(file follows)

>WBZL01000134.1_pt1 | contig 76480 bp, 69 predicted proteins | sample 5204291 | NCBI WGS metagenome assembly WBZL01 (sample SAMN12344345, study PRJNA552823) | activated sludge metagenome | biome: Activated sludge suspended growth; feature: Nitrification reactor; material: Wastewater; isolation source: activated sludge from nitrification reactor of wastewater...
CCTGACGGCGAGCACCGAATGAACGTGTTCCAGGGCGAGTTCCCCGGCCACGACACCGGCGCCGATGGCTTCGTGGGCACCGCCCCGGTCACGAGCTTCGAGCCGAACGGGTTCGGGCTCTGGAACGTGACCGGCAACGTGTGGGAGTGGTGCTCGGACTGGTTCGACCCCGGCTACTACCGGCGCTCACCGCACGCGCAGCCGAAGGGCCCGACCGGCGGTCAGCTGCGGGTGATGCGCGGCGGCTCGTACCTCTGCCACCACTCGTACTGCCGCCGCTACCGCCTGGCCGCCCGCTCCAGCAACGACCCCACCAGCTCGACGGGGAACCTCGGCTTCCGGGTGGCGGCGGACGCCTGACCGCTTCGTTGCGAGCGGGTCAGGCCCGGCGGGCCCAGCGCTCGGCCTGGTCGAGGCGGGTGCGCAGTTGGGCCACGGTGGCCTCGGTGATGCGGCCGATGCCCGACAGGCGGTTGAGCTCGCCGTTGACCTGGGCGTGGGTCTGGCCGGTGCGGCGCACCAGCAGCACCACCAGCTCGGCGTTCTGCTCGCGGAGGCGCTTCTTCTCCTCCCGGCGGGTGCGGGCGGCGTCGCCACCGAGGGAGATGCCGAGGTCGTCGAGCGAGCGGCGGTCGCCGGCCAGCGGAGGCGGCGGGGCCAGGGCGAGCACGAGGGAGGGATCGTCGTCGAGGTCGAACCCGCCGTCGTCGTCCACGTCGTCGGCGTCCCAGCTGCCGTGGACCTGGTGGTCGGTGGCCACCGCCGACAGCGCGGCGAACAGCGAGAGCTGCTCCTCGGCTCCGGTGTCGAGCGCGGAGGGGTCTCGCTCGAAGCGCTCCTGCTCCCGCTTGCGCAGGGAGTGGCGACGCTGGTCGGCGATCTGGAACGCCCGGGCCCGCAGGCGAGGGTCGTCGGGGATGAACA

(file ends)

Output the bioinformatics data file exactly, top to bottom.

>WBZL01000134.1_pt1 | contig 76480 bp, 69 predicted proteins | sample 5204291 | NCBI WGS metagenome assembly WBZL01 (sample SAMN12344345, study PRJNA552823) | activated sludge metagenome | biome: Activated sludge suspended growth; feature: Nitrification reactor; material: Wastewater; isolation source: activated sludge from nitrification reactor of wastewater...
CCTGACGGCGAGCACCGAATGAACGTGTTCCAGGGCGAGTTCCCCGGCCACGACACCGGCGCCGATGGCTTCGTGGGCACCGCCCCGGTCACGAGCTTCGAGCCGAACGGGTTCGGGCTCTGGAACGTGACCGGCAACGTGTGGGAGTGGTGCTCGGACTGGTTCGACCCCGGCTACTACCGGCGCTCACCGCACGCGCAGCCGAAGGGCCCGACCGGCGGTCAGCTGCGGGTGATGCGCGGCGGCTCGTACCTCTGCCACCACTCGTACTGCCGCCGCTACCGCCTGGCCGCCCGCTCCAGCAACGACCCCACCAGCTCGACGGGGAACCTCGGCTTCCGGGTGGCGGCGGACGCCTGACCGCTTCGTTGCGAGCGGGTCAGGCCCGGCGGGCCCAGCGCTCGGCCTGGTCGAGGCGGGTGCGCAGTTGGGCCACGGTGGCCTCGGTGATGCGGCCGATGCCCGACAGGCGGTTGAGCTCGCCGTTGACCTGGGCGTGGGTCTGGCCGGTGCGGCGCACCAGCAGCACCACCAGCTCGGCGTTCTGCTCGCGGAGGCGCTTCTTCTCCTCCCGGCGGGTGCGGGCGGCGTCGCCACCGAGGGAGATGCCGAGGTCGTCGAGCGAGCGGCGGTCGCCGGCCAGCGGAGGCGGCGGGGCCAGGGCGAGCACGAGGGAGGGATCGTCGTCGAGGTCGAACCCGCCGTCGTCGTCCACGTCGTCGGCGTCCCAGCTGCCGTGGACCTGGTGGTCGGTGGCCACCGCCGACAGCGCGGCGAACAGCGAGAGCTGCTCCTCGGCTCCGGTGTCGAGCGCGGAGGGGTCTCGCTCGAAGCGCTCCTGCTCCCGCTTGCGCAGGGAGTGGCGACGCTGGTCGGCGATCTGGAACGCCCGGGCCCGCAGGCGAGGGTCGTCGGGGATGAACA